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Is the Real Estate Industry Prepared for the Transition Away From LIBOR?

March 9, 2020

The use of the London Interbank Offered Rate (LIBOR) as a benchmark rate has become ubiquitous over the last several decades. Yet LIBOR will cease to exist beyond 2021 without a single universal rate to replace it. The potential disruption has the financial markets worried and implications will be vast. Is your company prepared for this transition? Inaction is not an option.

Why is LIBOR going away?

It became apparent after the financial crisis of 2008 that LIBOR was being manipulated by banks to make them look healthier. As a response, in 2014, the Federal Reserve convened the Alternative Reference Rates Committee (ARRC) to plan the transition away from LIBOR. After roundtables, and the meeting of an advisory group of end users across market sectors, the ARRC recommended a new rate, Secured Overnight Financing Rate (SOFR), to replace LIBOR, which the New York Federal Reserve (NY Fed) had proposed in cooperating with the Treasury Department’s Office of Financial Research. SOFR has been published by the NY Fed since April 2018 and is based on the cost of overnight borrowings through repo transactions collateralized with U.S. Treasury securities. Great Britain, Japan and others have also formed similar working groups and are working on their own reference rates.

LIBOR is supervised by the U.K. Financial Conduct Authority (FCA). In 2017, the FCA received commitments from banks to continue submitting LIBOR quotes through December 2021, with no assurance that LIBOR would be published beyond 2021. In 2018, the CEO of FCA reiterated that financial markets should treat the discontinuation of LIBOR as an event that will happen. With the likelihood that LIBOR would cease to exist beyond 2021, the challenge to the market is no longer to gradually move away from LIBOR by writing new contracts on alternative rates like SOFR, but to prepare for LIBOR no longer being a reference rate. It is estimated that $200 trillion of existing financial products are tied to LIBOR. Impacted financial instruments include floating-rate notes and mortgages, auto loans, securitizations, consumer loans, derivatives, among many others. Many contracts have not been drafted to deal with the pending LIBOR disappearance, including those with fallbacks to the Prime Rate, which is roughly 3 percent higher than LIBOR.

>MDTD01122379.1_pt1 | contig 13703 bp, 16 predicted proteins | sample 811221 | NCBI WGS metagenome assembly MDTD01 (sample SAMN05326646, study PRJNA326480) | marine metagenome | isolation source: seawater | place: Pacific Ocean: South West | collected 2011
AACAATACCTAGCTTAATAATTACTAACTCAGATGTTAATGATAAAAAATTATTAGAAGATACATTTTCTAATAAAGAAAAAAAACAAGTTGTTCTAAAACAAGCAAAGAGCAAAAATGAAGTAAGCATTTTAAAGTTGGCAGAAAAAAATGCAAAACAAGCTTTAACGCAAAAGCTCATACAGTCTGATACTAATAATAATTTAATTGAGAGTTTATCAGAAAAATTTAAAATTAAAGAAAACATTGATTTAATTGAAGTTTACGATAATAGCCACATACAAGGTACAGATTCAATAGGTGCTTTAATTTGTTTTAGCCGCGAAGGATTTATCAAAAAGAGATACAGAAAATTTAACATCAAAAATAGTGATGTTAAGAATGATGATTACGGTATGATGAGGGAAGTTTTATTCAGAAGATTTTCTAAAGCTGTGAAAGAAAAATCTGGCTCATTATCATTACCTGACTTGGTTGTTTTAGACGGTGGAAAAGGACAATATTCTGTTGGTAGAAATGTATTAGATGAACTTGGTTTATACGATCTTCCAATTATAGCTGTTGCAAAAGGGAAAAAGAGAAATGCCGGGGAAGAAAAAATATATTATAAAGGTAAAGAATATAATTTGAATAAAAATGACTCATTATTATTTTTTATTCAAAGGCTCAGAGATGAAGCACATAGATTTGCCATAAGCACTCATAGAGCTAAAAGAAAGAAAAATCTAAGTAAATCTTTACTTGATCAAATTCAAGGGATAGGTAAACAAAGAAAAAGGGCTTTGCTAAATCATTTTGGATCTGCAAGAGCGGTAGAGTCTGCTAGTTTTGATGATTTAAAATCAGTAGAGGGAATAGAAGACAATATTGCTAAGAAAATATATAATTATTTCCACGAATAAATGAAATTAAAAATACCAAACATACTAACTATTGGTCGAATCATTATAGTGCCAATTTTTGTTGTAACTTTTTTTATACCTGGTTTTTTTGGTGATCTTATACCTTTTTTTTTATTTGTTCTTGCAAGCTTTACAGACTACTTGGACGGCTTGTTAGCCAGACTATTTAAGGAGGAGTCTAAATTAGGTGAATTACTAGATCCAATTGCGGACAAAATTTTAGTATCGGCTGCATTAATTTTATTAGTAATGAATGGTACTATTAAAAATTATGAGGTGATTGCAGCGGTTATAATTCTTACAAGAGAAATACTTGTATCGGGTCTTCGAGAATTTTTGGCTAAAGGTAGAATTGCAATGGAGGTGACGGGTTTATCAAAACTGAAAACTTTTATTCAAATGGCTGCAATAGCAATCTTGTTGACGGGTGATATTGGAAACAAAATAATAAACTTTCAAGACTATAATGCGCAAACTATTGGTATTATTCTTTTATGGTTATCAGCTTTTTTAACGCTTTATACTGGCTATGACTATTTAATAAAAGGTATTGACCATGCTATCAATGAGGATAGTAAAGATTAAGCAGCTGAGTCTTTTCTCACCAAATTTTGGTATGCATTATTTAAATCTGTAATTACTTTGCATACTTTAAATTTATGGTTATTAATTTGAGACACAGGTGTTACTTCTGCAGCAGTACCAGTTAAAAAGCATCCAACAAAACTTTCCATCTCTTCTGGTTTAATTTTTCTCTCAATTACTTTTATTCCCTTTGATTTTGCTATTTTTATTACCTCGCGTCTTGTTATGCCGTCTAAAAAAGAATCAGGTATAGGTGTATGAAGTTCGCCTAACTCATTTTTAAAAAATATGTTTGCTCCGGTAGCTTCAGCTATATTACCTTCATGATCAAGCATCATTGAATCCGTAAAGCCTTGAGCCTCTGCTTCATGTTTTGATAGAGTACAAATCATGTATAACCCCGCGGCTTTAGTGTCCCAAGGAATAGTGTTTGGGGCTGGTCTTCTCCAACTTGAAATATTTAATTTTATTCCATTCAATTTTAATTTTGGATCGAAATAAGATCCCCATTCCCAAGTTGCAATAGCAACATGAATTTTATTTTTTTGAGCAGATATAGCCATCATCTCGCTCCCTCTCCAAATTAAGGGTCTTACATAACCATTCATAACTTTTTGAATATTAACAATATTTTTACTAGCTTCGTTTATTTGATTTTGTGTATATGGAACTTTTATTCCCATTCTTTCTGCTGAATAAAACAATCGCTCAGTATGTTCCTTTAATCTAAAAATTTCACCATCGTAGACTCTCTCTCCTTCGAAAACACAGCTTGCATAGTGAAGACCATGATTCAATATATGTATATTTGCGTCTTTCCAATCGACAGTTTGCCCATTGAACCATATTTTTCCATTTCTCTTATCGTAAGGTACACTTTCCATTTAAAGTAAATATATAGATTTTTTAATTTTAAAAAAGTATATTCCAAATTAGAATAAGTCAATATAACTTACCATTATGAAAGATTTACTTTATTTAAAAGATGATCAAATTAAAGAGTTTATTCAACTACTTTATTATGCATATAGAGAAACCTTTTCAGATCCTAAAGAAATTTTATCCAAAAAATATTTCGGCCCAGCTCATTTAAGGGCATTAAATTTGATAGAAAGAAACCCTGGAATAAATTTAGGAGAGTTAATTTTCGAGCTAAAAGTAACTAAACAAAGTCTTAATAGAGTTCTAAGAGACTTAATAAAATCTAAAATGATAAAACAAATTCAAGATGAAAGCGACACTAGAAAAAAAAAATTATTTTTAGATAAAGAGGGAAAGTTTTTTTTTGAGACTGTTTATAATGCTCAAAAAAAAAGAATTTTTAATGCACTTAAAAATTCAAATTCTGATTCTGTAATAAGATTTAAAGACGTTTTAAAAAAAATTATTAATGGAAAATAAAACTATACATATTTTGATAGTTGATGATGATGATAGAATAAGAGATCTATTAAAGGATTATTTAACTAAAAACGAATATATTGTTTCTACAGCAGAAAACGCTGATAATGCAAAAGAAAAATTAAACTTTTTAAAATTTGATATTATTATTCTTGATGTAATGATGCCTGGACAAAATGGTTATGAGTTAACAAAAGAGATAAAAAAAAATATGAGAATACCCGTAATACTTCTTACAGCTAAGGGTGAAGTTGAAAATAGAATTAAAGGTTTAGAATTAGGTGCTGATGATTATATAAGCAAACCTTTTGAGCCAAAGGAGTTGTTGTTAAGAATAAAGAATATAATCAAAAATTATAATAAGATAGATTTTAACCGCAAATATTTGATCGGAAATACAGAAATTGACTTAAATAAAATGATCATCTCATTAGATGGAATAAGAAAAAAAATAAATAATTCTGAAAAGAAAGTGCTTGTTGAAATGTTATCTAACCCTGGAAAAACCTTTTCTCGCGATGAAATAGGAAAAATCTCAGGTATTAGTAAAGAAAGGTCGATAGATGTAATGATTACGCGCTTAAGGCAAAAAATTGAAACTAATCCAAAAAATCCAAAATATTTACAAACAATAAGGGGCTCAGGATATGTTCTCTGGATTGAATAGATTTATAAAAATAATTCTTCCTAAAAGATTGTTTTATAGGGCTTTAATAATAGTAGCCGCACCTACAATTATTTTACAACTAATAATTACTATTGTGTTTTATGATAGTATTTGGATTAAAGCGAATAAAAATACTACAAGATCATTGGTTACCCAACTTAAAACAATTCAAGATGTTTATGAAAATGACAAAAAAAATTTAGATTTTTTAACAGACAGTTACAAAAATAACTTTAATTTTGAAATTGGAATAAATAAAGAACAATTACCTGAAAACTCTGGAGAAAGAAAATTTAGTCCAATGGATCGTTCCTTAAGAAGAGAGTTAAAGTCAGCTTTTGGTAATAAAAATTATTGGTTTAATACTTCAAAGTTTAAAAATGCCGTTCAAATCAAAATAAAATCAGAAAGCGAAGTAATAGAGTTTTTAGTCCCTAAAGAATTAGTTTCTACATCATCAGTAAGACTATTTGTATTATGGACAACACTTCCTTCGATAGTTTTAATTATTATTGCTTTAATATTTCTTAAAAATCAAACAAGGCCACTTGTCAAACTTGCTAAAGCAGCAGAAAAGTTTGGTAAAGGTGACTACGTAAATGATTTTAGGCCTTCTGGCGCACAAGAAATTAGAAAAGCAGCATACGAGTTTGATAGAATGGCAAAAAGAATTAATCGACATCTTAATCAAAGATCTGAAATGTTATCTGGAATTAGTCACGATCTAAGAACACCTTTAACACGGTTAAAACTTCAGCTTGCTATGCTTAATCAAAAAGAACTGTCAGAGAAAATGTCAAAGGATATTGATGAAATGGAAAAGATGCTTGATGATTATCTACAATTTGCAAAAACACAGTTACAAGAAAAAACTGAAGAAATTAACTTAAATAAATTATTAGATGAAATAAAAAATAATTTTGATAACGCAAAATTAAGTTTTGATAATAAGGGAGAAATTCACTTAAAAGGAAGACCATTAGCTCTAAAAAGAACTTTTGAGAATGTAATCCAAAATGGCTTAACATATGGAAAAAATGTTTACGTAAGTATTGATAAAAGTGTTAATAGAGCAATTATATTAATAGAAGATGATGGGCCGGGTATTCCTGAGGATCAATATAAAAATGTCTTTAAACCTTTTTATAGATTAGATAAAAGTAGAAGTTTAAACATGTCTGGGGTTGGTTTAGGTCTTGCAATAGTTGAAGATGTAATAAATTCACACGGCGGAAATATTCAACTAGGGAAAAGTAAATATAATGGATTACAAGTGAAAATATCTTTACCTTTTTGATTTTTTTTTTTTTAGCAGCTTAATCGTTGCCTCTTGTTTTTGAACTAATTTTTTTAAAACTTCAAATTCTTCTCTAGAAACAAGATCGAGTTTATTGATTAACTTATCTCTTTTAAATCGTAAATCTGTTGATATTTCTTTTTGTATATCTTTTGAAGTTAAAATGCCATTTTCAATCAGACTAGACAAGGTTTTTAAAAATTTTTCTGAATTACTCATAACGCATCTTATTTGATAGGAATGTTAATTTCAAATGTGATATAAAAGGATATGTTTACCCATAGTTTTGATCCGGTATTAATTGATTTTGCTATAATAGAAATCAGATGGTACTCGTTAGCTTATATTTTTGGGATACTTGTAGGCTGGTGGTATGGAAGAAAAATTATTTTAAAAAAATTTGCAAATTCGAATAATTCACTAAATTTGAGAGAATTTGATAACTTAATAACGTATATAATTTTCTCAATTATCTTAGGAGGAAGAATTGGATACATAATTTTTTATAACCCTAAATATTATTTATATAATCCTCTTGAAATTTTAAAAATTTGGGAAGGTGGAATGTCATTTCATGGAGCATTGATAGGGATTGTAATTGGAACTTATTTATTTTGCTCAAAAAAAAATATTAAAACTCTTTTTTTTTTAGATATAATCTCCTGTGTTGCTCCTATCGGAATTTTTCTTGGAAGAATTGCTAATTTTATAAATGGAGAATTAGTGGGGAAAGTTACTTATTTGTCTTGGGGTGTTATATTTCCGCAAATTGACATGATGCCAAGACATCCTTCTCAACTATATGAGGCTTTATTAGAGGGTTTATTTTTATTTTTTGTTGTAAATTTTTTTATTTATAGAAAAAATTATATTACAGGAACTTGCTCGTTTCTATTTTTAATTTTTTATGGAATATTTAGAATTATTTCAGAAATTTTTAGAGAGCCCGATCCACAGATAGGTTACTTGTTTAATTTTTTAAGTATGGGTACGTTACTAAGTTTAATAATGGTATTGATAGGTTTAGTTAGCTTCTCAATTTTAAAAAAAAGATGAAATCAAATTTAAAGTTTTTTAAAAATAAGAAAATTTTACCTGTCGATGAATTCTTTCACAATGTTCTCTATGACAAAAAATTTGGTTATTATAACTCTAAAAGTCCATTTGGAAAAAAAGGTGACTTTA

In February 2020, Fannie Mae and Freddie Mac announced that they will stop accepting LIBOR-indexed adjustable–rate mortgages by the end of 2020 and start accepting SOFR. The International Swaps and Derivatives Association (ISDA) is working on protocols that will incorporate new rates and fallback provisions through amended contracts, but other financial institutions currently do not have a clear path forward. Certain midsized banks have objected to the use of SOFR, touting Ameribor (American Interbank Offered Rate) as an alternative. The Securities and Exchange Commission, having identified the rate reform as a key risk, is acutely focused on the topic, as is the Treasury and the Internal Revenue Service. For financial reporting purposes, for loans that are modified prior to December 31, 2022, the change from LIBOR to another base rate will likely not result in a change in accounting treatment of loans or the related derivatives.

How to prepare

Real estate companies buying property with debt must stop taking new loans using LIBOR and start using SOFR or another robust alternative, or make sure new agreements address the change from LIBOR to another benchmark rate once LIBOR will cease to exist.

With the LIBOR phase-out impacting the economic substance of existing loans, borrowers, at a minimum, should review existing loans, assess the impact and begin discussions with lenders.

Consider working with lenders on a path forward, inform your organization of the transition from LIBOR, assess the accounting and tax impact, and consult with lawyers to craft language to adjust rates so that effective rates stay similar to initial agreements.

Originally published by Commercial Observer